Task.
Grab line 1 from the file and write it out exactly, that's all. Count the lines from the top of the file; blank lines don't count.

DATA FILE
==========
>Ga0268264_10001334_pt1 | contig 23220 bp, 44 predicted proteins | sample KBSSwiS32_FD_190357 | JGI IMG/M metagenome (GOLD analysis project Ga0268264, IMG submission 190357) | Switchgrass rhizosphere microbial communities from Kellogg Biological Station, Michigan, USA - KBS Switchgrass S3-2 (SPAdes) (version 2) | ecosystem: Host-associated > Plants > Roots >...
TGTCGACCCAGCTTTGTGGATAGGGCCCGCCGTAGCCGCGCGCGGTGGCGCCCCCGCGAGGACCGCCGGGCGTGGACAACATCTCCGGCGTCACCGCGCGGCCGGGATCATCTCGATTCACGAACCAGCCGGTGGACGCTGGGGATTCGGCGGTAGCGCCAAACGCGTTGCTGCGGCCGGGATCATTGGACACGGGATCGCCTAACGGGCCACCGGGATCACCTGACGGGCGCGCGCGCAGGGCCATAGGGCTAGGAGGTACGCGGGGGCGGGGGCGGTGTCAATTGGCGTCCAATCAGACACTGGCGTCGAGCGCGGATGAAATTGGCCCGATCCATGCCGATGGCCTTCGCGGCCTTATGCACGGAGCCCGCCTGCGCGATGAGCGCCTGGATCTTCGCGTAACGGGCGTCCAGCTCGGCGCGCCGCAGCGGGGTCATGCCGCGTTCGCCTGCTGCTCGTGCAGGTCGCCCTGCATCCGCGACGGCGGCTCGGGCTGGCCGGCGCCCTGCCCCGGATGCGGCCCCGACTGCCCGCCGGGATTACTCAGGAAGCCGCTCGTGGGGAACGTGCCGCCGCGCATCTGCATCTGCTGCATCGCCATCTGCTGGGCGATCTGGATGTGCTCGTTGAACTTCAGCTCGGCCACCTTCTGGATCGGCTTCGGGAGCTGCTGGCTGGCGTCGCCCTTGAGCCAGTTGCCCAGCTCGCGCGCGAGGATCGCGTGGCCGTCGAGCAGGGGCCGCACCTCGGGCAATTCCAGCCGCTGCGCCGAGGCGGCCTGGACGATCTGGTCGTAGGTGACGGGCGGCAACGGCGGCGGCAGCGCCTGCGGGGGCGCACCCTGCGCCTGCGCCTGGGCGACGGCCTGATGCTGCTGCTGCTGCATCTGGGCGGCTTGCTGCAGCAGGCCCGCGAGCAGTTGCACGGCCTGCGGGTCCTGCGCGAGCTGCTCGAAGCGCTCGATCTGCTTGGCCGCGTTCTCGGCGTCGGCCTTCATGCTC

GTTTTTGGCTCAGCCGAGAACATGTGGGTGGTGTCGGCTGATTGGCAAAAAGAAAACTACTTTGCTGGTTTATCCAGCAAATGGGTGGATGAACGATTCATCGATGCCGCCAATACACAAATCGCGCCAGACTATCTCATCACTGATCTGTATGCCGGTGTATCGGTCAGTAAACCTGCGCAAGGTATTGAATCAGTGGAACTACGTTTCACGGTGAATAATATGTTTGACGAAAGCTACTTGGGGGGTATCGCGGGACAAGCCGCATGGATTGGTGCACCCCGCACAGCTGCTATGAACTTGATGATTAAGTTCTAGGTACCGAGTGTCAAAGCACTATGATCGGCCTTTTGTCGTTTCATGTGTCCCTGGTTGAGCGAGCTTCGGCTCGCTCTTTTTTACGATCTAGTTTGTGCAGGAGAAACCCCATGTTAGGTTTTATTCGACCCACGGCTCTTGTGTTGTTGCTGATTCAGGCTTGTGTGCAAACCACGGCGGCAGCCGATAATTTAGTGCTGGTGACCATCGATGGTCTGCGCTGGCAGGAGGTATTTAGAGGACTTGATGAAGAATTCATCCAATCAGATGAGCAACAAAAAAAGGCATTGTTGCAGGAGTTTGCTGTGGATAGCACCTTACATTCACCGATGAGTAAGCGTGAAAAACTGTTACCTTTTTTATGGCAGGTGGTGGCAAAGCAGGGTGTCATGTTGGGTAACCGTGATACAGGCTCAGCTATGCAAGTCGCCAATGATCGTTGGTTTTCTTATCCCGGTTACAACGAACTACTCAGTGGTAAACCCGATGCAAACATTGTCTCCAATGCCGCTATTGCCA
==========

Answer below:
>Ga0268264_10001334_pt1 | contig 23220 bp, 44 predicted proteins | sample KBSSwiS32_FD_190357 | JGI IMG/M metagenome (GOLD analysis project Ga0268264, IMG submission 190357) | Switchgrass rhizosphere microbial communities from Kellogg Biological Station, Michigan, USA - KBS Switchgrass S3-2 (SPAdes) (version 2) | ecosystem: Host-associated > Plants > Roots >...